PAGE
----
In 2017, over 50,000 merger and acquisition deals were announced globally, and first quarter of 2018 showed record-breaking M&A activity. The sizes and shapes of these organizations vary, but the challenge for many HR teams remains the same: After the dust of the M&A settles, how do we effectively consolidate disparate benefit management processes while maintaining a consistent, effortless experience for employees?
Take a Bird’s Eye View of Challenges
Consider the characteristic benefit integration challenges faced by one rapidly expanding health system: After numerous acquisitions and strategic alignments over a few years, the organization’s benefit department found itself managing processes across 11 different entities for nearly 14,000 employees.
Most of its benefits administration processes were paper-based, forcing manual reconciliation. Not surprisingly, the existing benefit processes were inefficient and error-prone. This example illustrates three challenges common in M&A scenarios: 1) resource limitations; 2) multiple platforms and technologies; 3) little experience harmonizing disparate benefit environments.
Understand There Is No "One-Size-Fits-All" Approach
Unfortunately, there is no easy, one-size-fits-all best practice model for aligning benefits either. The nuances of these three challenges — in addition to the unique employee demographics at each organization — make every project different.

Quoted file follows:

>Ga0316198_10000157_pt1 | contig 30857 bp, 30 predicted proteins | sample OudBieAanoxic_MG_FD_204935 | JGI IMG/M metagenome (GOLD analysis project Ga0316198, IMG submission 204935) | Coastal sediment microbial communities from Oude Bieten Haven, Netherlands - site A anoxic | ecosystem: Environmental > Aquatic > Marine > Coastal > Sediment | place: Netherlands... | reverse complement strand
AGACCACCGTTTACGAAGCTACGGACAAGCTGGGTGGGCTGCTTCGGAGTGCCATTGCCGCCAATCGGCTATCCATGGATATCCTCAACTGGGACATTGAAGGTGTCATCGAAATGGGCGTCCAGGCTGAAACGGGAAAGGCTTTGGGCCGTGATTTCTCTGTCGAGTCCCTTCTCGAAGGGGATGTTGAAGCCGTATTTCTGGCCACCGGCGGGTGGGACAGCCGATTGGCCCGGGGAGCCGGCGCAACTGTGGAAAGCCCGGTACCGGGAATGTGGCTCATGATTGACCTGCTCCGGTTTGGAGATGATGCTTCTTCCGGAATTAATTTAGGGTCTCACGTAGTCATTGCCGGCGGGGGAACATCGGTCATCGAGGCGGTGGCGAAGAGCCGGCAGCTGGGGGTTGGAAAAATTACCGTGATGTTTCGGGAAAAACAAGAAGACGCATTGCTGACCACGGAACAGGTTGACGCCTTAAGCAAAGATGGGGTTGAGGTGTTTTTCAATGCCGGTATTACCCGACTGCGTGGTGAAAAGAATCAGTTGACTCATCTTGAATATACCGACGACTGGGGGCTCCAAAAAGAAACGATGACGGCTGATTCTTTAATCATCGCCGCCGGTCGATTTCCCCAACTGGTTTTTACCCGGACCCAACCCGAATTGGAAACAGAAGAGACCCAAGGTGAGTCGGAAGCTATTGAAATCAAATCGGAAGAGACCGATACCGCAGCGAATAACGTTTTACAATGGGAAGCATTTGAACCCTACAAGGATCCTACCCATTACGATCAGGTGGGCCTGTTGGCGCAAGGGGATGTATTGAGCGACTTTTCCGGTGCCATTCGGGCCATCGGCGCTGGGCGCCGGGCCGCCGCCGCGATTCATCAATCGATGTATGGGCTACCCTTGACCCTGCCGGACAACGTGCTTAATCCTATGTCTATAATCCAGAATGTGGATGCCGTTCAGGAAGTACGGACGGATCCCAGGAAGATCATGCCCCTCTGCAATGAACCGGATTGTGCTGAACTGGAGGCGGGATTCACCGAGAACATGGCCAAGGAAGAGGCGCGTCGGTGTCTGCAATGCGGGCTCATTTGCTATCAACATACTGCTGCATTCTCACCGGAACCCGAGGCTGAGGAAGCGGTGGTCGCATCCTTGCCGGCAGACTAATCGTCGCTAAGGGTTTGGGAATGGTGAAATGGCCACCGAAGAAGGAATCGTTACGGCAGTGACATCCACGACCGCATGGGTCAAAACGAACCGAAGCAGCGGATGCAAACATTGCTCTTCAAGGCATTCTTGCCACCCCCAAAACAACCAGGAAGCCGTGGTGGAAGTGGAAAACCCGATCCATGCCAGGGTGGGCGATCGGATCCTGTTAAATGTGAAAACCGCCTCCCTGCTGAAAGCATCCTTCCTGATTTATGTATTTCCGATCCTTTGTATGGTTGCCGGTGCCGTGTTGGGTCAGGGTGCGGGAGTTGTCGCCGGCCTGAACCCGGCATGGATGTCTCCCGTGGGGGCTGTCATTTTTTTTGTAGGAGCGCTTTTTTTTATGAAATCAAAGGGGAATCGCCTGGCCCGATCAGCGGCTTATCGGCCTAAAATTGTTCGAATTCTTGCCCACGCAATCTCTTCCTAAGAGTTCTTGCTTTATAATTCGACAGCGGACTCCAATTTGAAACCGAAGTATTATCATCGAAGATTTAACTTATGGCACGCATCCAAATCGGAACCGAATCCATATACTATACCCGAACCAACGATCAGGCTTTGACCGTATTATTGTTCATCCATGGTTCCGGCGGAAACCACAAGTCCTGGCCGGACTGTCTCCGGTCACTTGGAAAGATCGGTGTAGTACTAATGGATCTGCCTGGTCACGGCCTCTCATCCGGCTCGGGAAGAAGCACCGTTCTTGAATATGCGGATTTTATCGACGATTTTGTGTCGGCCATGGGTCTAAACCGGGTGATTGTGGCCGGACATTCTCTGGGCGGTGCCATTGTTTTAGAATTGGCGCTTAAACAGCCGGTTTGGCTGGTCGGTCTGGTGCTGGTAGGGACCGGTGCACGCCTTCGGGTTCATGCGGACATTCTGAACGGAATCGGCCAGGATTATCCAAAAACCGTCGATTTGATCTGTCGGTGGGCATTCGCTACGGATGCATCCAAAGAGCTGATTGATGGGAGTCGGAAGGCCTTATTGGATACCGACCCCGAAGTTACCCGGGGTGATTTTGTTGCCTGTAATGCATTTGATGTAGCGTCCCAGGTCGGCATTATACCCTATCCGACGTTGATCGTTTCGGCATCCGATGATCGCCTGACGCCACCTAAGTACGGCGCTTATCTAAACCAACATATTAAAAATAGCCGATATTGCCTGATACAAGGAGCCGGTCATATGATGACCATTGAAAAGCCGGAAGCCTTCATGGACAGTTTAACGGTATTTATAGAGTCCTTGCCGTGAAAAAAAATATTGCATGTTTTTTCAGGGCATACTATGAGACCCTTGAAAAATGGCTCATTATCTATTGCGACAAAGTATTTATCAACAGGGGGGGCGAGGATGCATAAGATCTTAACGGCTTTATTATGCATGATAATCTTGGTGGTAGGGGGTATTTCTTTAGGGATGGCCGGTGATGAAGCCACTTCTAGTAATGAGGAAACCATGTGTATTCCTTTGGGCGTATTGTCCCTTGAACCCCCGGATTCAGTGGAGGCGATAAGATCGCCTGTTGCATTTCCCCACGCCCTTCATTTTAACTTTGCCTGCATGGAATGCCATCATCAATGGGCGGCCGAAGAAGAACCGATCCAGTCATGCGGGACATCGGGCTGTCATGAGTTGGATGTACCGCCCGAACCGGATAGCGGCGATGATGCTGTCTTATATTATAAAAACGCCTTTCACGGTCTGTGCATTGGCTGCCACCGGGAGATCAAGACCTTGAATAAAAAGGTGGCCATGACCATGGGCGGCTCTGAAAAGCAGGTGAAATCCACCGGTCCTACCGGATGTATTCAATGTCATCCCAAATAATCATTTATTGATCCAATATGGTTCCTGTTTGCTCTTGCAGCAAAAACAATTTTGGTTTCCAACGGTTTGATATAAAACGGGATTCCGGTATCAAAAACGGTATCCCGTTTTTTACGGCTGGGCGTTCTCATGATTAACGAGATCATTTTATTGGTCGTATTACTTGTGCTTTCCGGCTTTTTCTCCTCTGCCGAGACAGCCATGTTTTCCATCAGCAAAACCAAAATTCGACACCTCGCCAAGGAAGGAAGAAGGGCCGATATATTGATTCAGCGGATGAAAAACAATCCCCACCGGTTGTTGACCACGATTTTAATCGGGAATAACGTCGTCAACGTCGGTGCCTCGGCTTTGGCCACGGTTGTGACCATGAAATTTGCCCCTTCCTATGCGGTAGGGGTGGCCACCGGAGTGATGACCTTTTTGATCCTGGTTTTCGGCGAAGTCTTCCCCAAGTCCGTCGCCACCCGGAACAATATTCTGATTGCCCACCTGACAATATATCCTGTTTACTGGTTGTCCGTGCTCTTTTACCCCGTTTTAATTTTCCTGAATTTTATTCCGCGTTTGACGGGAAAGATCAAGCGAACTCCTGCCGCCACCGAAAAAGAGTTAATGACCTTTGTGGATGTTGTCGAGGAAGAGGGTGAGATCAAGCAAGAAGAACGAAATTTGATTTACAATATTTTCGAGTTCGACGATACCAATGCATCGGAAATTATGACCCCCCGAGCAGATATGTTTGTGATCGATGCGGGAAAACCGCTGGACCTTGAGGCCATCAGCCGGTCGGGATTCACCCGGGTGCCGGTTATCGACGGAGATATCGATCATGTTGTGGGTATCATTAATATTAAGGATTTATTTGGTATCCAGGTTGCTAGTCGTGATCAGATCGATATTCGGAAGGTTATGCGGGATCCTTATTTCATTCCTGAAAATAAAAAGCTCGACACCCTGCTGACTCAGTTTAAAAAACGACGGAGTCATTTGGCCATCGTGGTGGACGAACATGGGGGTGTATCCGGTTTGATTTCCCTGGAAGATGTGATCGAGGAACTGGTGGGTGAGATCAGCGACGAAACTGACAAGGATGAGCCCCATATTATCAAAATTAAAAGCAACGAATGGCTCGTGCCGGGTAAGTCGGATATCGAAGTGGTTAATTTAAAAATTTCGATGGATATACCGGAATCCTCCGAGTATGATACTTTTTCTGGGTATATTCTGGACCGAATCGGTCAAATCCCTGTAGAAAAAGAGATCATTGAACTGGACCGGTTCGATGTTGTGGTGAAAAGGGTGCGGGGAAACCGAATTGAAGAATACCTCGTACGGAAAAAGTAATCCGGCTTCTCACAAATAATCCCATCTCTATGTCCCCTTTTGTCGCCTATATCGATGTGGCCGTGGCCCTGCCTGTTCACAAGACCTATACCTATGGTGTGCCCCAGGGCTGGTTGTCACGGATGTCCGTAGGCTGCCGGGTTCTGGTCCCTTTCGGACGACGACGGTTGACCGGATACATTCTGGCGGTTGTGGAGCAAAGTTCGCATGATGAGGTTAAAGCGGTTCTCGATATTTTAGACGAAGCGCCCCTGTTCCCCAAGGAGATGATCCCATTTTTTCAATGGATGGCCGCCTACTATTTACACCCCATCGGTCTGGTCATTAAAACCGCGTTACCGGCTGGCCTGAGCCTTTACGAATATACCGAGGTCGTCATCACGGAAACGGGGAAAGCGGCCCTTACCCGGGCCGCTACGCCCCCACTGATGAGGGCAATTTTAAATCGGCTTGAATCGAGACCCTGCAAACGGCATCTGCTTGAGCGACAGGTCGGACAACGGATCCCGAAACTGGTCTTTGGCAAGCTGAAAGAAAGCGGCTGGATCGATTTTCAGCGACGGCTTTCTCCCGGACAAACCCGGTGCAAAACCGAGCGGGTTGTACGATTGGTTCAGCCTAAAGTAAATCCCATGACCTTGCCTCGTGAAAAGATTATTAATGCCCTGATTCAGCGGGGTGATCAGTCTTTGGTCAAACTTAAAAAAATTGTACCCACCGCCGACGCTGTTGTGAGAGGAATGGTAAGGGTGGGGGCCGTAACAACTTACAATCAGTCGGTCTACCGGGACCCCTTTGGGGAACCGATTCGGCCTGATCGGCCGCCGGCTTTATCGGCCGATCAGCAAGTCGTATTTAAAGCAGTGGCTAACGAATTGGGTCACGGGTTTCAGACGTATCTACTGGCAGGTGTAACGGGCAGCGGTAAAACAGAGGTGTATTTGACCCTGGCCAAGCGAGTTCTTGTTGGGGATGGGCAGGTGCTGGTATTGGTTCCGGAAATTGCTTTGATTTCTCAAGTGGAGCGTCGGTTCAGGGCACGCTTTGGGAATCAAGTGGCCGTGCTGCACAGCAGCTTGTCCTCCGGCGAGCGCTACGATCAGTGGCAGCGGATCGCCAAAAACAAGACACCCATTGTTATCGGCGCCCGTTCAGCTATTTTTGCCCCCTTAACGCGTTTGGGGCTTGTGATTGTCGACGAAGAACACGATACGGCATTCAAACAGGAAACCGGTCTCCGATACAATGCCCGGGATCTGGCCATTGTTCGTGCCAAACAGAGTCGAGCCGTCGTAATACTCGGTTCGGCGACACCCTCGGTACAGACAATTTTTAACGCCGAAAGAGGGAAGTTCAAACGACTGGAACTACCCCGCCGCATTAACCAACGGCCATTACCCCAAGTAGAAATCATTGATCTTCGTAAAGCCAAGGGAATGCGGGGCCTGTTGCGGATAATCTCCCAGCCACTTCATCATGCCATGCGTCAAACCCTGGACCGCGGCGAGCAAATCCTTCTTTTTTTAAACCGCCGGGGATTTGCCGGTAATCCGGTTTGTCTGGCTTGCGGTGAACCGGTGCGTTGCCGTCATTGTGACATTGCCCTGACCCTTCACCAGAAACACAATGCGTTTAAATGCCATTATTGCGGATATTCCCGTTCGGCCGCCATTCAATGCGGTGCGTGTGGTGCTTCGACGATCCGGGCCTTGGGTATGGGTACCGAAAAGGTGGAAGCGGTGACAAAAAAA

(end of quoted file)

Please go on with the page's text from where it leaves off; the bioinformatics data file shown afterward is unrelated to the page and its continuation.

Consequently, to better understand and meet the needs of employees and staff, this health system engaged benefitexpress as a partner to help centralize, standardize and streamline benefit administration workflows. Today, it boasts a 1,500:1 employee-to-HR representative ratio and is efficiently on-boarding about 2,500 new employees a year.
Seek to Harmonize Benefits Administration
With each merger or acquisition, benefits professionals must develop a plan to marry new and existing employees under a common benefits package.
In many integrations, the goal is to realize the efficiencies of the acquisition, which may include harmonizing benefits for cost-savings, reducing technology redundancies or bringing all employees together on a single platform. This means more than standardization of technology; it also includes standardization of processes.
Above all, there is a requirement to maintain data integrity during consolidation – not only must the data must come together; it must remain pure.
Partner With an Expert
For many HR professionals, an M&A project may present itself only once or twice during an entire career. However, these events are routine in our world.
That’s why, for many HR professionals, preparedness entails having an experienced benefits administration technology partner walk alongside them — one that helps alleviate the stress placed on HR teams and understands the nuances of "operationalizing" benefits consolidation across stakeholders.
Attention to detail in integration is vital, and success requires an experienced client delivery team. Technology should enable the company’s decisions and support its employees’ expectations.